|Matthew Henry's Concise Commentary|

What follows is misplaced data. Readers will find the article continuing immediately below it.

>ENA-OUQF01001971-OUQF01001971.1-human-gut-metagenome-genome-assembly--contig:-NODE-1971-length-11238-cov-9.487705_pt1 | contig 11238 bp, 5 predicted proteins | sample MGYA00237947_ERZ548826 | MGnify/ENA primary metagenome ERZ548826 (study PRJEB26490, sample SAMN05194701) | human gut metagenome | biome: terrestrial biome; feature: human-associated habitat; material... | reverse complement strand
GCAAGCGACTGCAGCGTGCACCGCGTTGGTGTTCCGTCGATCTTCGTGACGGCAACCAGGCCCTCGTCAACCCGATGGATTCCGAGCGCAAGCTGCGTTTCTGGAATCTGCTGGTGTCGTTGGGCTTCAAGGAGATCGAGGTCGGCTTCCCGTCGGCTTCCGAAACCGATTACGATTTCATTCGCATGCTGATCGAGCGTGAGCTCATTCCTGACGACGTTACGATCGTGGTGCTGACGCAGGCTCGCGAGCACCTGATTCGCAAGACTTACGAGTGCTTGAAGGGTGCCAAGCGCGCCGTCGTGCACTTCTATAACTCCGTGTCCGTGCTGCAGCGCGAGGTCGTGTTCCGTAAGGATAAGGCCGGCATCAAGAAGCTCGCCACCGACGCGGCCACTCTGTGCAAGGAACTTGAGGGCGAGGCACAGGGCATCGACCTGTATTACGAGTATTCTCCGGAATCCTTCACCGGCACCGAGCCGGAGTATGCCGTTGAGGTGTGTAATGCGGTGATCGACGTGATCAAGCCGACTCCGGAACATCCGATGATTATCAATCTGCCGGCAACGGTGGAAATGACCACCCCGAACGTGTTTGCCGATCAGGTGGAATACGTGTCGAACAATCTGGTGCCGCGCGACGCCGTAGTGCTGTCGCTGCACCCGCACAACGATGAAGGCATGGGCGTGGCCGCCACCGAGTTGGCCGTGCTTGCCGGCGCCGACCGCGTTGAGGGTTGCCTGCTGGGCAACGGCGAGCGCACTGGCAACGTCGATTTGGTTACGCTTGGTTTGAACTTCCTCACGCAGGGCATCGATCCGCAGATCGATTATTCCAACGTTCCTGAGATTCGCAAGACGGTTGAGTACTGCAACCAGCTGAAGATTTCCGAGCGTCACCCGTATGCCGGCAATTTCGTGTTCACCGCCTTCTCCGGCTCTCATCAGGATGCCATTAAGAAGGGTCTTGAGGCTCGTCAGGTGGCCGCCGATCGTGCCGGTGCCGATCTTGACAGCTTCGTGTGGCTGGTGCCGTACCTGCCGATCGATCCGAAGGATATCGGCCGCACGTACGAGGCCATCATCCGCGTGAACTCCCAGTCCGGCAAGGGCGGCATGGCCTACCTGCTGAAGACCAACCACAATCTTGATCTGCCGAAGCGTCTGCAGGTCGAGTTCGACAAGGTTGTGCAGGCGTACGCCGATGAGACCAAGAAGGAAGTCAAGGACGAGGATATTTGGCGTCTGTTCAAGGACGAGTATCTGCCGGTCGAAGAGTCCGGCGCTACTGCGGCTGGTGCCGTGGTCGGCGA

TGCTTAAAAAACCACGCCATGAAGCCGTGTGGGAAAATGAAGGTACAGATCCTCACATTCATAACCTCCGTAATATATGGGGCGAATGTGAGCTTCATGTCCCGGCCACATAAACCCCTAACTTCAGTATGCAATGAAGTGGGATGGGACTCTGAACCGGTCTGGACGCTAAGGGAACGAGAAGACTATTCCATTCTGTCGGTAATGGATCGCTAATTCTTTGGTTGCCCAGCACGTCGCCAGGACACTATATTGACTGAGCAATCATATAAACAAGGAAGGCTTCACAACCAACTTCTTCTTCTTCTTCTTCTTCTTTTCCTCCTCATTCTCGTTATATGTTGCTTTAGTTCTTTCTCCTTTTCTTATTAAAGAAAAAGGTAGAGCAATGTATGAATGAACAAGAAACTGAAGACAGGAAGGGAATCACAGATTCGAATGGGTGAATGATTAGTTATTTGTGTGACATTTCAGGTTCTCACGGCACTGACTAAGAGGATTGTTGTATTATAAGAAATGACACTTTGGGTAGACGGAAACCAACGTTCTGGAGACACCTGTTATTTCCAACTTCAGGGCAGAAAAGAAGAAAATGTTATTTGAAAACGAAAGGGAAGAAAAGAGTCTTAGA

6:20-23 David returned to bless his household, to pray with them, and for them, and to offer up family thanksgiving for this national mercy. It is angels' work to worship God, surely that cannot lower the greatest of men. But even the palaces of princes are not free from family troubles. Exercises of religion appear mean in the eyes of those who have little or no religion themselves. If we can approve ourselves to God in what we do in religion, and do it as before the Lord, we need not heed reproach. Piety will have its praise: let us not be indifferent in it, nor afraid or ashamed to own it. David was contented to justify himself, and he did not further reprove or blame Michal's insolence; but God punished her. Those that honour God, he will honour; but those that despise him, and his servants and service, shall be lightly esteemed.